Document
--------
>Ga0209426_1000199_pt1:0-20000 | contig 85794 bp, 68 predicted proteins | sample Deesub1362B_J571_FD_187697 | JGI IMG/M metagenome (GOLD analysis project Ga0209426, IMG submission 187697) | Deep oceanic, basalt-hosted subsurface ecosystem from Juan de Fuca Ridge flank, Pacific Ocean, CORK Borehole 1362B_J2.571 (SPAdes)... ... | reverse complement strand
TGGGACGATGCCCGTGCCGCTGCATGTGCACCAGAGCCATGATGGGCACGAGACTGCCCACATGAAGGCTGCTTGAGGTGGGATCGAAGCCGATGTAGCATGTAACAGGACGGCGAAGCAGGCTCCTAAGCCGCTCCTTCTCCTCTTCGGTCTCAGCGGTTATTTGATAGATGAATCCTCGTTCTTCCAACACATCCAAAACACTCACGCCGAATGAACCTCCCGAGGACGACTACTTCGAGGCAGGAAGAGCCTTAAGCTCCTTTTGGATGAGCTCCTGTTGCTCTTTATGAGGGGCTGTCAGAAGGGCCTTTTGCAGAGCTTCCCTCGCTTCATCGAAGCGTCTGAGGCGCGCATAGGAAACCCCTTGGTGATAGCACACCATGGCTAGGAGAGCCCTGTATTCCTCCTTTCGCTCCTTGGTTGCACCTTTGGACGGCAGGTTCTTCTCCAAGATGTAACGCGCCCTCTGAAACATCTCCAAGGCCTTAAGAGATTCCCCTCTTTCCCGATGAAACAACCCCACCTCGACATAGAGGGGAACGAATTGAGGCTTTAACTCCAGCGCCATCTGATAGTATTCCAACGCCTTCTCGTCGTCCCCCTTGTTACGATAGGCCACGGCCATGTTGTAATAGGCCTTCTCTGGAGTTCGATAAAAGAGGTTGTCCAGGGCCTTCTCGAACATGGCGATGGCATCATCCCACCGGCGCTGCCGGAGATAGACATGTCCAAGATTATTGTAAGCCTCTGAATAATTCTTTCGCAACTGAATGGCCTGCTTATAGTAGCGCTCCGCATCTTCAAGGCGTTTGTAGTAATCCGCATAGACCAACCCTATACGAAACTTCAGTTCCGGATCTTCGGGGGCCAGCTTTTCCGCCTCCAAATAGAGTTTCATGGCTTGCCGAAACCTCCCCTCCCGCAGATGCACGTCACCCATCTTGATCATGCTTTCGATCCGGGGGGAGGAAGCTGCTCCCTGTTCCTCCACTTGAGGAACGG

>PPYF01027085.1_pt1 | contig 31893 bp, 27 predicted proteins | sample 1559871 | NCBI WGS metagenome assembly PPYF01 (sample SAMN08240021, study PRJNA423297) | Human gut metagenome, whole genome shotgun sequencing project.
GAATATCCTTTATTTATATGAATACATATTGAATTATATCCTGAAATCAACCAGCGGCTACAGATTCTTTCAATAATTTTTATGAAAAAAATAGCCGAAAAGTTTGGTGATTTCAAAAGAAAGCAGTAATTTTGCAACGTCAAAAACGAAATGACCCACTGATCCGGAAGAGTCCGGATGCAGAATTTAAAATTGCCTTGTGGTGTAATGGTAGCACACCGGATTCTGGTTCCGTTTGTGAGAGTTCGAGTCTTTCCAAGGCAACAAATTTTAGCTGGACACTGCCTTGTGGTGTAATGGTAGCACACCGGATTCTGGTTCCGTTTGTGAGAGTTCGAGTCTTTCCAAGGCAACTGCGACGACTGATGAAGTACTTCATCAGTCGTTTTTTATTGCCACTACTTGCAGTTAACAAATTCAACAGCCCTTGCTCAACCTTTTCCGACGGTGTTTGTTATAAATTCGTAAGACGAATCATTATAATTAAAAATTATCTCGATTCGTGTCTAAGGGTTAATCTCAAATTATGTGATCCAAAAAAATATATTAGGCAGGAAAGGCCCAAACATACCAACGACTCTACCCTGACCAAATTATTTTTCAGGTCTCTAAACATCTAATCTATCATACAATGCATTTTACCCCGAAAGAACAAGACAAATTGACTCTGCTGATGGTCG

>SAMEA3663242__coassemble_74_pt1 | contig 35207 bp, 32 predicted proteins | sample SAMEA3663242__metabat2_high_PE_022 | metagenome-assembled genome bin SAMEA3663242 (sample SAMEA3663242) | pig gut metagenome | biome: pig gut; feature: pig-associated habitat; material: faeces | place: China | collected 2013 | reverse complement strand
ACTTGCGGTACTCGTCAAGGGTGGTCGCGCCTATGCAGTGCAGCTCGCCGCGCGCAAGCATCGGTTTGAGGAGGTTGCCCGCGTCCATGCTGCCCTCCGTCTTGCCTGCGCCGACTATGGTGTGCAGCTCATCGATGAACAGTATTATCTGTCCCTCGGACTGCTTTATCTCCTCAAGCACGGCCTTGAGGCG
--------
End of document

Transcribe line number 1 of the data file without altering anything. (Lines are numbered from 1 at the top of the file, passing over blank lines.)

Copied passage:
>Ga0209426_1000199_pt1:0-20000 | contig 85794 bp, 68 predicted proteins | sample Deesub1362B_J571_FD_187697 | JGI IMG/M metagenome (GOLD analysis project Ga0209426, IMG submission 187697) | Deep oceanic, basalt-hosted subsurface ecosystem from Juan de Fuca Ridge flank, Pacific Ocean, CORK Borehole 1362B_J2.571 (SPAdes)... ... | reverse complement strand